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|کد مقاله||سال انتشار||مقاله انگلیسی||ترجمه فارسی||تعداد کلمات|
|38795||2013||11 صفحه PDF||سفارش دهید||8755 کلمه|
Publisher : Elsevier - Science Direct (الزویر - ساینس دایرکت)
Journal : Neurobiology of Aging, Volume 34, Issue 8, August 2013, Pages 1952–1962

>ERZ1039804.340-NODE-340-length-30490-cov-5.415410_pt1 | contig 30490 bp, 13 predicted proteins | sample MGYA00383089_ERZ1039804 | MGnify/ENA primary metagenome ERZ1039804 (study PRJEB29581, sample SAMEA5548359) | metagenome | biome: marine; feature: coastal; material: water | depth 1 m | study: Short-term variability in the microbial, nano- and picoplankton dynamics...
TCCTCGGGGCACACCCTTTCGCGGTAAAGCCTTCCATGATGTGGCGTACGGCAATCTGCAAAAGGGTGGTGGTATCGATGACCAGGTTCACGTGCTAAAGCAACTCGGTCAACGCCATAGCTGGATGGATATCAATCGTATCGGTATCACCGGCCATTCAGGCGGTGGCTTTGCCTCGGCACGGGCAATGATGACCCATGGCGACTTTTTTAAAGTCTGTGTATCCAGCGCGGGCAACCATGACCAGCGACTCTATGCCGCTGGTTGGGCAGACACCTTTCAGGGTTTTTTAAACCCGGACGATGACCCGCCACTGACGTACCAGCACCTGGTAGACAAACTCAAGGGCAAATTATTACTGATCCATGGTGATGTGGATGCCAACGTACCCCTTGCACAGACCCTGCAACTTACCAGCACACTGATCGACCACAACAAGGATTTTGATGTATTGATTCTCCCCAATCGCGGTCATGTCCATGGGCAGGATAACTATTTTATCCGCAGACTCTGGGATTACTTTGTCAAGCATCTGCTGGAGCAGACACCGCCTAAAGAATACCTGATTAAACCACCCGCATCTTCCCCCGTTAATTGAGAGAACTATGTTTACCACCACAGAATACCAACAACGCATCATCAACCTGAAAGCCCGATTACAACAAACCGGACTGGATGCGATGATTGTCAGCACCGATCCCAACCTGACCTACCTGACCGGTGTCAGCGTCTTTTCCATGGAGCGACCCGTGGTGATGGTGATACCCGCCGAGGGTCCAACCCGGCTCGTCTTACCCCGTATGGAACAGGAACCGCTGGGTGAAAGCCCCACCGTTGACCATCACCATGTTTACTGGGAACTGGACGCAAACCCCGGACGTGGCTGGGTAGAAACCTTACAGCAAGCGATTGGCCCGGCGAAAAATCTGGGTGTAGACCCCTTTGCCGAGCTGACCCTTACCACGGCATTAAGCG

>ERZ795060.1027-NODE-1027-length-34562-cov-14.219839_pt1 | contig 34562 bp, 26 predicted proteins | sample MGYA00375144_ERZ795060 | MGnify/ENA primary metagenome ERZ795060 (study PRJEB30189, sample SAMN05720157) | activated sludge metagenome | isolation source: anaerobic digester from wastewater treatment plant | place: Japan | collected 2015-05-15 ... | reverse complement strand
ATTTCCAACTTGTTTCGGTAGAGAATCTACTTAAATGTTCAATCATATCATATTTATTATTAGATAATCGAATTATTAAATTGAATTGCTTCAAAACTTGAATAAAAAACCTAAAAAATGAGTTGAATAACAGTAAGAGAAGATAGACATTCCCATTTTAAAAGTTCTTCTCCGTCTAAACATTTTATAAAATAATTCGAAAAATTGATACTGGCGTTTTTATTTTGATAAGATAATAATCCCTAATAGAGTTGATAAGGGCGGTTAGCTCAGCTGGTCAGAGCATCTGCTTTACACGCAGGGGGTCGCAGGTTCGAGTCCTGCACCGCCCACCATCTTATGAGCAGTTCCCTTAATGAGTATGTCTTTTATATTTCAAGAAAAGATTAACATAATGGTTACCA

Abstract Aging usually affects the ability to focus attention on a given task and to ignore distractors. However, aging is also associated with increased between-subject variability, and it is unclear in which features of processing older high-performing and low-performing human beings may differ in goal-directed behavior. To study involuntary shifts in attention to task-irrelevant deviant stimuli and subsequent reorientation, we used an auditory distraction task and analyzed event-related potential measures (mismatch negativity), P3a and reorienting negativity) of 35 younger, 32 older high-performing, and 32 older low-performing participants. Although both high and low performing elderly individuals showed a delayed reorienting to the primary stimulus feature, relative to young participants, poor performance of the elderly participants in processing of deviant stimuli was associated with strong involuntary attention capture by task-irrelevant features. In contrast, high performance of the elderly group was associated with intensified attentional shifting toward the target features. Thus, it appears that performance deficits in aging are due to higher distractibility in combination with deficits in the orienting–reorienting mechanisms.